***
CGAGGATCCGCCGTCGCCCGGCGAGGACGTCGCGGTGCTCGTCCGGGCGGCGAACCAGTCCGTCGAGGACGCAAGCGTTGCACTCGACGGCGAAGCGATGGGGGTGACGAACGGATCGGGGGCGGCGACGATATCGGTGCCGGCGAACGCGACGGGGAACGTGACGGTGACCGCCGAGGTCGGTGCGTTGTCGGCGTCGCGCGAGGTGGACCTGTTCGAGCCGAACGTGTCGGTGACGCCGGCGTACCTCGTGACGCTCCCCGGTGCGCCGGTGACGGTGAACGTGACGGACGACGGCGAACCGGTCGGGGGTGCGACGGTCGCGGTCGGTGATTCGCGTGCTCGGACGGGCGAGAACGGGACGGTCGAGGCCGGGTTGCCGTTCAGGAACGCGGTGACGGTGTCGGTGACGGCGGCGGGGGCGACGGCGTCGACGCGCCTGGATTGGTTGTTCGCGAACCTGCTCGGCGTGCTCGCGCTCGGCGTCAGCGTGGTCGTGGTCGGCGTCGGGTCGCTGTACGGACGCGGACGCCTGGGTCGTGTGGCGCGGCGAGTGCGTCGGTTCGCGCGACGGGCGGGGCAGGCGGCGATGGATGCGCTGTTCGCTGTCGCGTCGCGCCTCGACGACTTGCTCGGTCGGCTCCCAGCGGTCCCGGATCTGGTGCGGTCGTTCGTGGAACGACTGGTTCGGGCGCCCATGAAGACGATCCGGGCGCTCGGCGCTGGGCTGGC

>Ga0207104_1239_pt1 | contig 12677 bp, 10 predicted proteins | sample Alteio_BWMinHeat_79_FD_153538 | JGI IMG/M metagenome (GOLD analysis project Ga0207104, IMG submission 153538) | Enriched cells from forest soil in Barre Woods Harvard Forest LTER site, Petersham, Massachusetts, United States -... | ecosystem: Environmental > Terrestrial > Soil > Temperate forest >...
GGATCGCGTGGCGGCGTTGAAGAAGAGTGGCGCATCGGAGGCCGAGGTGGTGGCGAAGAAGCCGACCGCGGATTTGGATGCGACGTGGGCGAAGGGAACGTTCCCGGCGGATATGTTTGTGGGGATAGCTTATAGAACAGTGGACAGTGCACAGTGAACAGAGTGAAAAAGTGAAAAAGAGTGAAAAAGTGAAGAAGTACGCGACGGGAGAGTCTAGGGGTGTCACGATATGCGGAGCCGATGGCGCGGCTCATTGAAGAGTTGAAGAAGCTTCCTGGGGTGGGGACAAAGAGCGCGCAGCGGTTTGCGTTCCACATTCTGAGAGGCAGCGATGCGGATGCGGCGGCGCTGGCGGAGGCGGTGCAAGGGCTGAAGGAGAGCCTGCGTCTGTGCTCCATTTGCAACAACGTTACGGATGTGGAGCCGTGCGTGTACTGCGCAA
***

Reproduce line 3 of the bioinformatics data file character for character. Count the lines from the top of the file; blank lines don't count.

GGATCGCGTGGCGGCGTTGAAGAAGAGTGGCGCATCGGAGGCCGAGGTGGTGGCGAAGAAGCCGACCGCGGATTTGGATGCGACGTGGGCGAAGGGAACGTTCCCGGCGGATATGTTTGTGGGGATAGCTTATAGAACAGTGGACAGTGCACAGTGAACAGAGTGAAAAAGTGAAAAAGAGTGAAAAAGTGAAGAAGTACGCGACGGGAGAGTCTAGGGGTGTCACGATATGCGGAGCCGATGGCGCGGCTCATTGAAGAGTTGAAGAAGCTTCCTGGGGTGGGGACAAAGAGCGCGCAGCGGTTTGCGTTCCACATTCTGAGAGGCAGCGATGCGGATGCGGCGGCGCTGGCGGAGGCGGTGCAAGGGCTGAAGGAGAGCCTGCGTCTGTGCTCCATTTGCAACAACGTTACGGATGTGGAGCCGTGCGTGTACTGCGCAA